Indiana Daily Student

Black Voices: Incarcerated people deserve human rights

According to The Guardian, Rikers Island is currently under dangerous and deadly conditions. There is a lack of toilets in the prison forcing inmates to relieve themselves in bags. There have been multiple counts of deaths in the prison and overcrowding. 

No one deserves to be treated inhumanely, not even prisoners. 

According to The Guardian, Rikers Island is one of the largest and most notorious prisons in the world, known for its inhumane conditions and high inmate numbers. 

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Rikers Island is just one piece of the prison industrial complex and part of a bigger problem. People should think about other means of implementing safe ways in order to reduce harm besides captivity. 

The abolishment of slavery by the 13th Amendment was the catalyst to what we now call the “prison industrial complex.” The 13th Amendment only abolished slavery if you had never committed a crime. 

The origins of prisons and jails began in America as early as the 1700s. According to the U.S. Department of Justice, prisons were not originally intended for punishment. They were essentially detention centers where people would wait until they received a punishment, sometimes resulting in death.

After slavery was abolished, the U.S. government made a loophole by ensuring Black people could still be slaves by putting them in prison. Other aspects that ensured the keeping of Black Americans in prison were Jim Crow laws and “The War on Drugs'' which eventually led to mass incarceration. Decades later, people are still suffering from the effects of the three. 

People may think if criminals don’t go to jail, where will they go? How will they pay for their crimes? How will people be safe? Some may even think people go to jail to learn from their mistakes.

While all of these are sound reasons, let's take a look at reality. According to The U.S Department of Justice, 650,000 prisoners are released every year, and ⅔ of those prisoners will be rearrested within three years of release. 

There are also people in jails who have not committed a crime. 

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Kalief Browder was 16 when he was accused of stealing a book bag but was never convicted. He was detained at Rikers Island as an adult for the next three years and couldn’t be released because he couldn't afford bail.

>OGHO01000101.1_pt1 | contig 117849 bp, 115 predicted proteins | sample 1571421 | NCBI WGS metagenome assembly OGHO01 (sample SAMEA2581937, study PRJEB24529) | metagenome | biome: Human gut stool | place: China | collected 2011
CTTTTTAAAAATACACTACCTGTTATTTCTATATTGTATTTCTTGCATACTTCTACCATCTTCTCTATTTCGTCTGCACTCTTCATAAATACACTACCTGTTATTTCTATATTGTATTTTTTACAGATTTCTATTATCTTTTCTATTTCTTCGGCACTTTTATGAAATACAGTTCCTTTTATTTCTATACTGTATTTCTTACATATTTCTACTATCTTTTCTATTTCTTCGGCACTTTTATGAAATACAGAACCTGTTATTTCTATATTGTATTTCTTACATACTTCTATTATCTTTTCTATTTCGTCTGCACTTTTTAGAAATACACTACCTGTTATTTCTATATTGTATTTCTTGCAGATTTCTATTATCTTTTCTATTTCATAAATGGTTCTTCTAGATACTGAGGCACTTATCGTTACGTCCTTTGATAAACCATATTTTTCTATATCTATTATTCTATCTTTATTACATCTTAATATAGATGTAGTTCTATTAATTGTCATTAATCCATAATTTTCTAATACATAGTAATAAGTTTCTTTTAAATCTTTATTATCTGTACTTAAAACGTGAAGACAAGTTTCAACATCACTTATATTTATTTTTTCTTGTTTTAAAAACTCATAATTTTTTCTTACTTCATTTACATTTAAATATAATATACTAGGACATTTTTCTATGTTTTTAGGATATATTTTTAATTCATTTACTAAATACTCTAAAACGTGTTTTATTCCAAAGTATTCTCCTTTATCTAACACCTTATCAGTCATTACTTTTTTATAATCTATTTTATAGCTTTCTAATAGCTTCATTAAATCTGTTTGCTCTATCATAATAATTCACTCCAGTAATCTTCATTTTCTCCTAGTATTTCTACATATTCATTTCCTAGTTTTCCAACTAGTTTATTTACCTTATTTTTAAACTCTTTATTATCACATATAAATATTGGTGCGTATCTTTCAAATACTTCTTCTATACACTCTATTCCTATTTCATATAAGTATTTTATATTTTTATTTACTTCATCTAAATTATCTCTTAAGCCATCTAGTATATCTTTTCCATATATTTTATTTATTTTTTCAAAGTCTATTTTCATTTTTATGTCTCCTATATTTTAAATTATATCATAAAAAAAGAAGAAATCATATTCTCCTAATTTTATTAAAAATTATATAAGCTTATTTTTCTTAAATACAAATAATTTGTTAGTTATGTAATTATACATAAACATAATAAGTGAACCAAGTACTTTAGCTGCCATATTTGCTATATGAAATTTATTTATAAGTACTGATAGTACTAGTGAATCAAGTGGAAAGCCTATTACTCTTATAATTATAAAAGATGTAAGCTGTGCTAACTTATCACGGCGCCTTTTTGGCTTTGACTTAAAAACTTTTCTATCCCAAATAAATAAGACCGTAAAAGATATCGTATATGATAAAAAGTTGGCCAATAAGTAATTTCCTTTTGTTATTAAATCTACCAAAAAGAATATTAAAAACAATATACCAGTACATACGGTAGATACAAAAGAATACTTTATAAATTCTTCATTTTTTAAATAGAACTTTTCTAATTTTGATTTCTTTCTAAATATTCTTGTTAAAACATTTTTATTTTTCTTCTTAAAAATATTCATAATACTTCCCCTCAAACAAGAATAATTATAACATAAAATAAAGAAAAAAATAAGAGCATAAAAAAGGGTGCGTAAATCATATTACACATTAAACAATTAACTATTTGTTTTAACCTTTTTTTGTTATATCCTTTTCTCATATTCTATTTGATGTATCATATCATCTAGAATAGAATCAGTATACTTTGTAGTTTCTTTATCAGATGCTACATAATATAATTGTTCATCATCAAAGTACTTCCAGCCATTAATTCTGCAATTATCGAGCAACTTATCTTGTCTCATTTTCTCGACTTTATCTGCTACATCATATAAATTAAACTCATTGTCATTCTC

Browder spent two of those three years in solitary confinement. Two years after his release, he died by suicide after suffering from post-traumatic stress disorder because of the horrors he experience within the Rikers Island cells. 

Prison affects you mentally and physically, and this physical and mental stress often follows you even after you’ve left prison. This is not an isolated event specific to Rikers Island. This is what all prisons do to you, especially to Black and Brown people. 

IU sophomore Minnie Arthur is close with people who were involved with the prison system. Her brother’s dad was in prison for eight years and had an associate who waited several years before receiving an actual prison sentence. 

Arthur said she feels that people in prison should have basic human rights because their freedom being taken away is more than enough punishment. 

“Society puts so much stress on people to punish them,” Arthur said. “It should be a place where they can recreate themselves and have the ability to actually better themselves.”

The idea that people in prisons and jails deserve the treatment and conditions they are living in is disgusting. American prisons were not formed as a means to rehabilitate people; they were meant to keep people captive, produce labor and make capital. 

Jails and prisons should not be places for people to be sent to pay for the harm they did only to be released and commit the same crime that got them there in the first place, nor should they be used for punishment in general. 

It’s time that people begin to think about other ways to reduce harm and keep people safe. 

It’s time to take the words “prison” and “jail” out of our vocabulary. 

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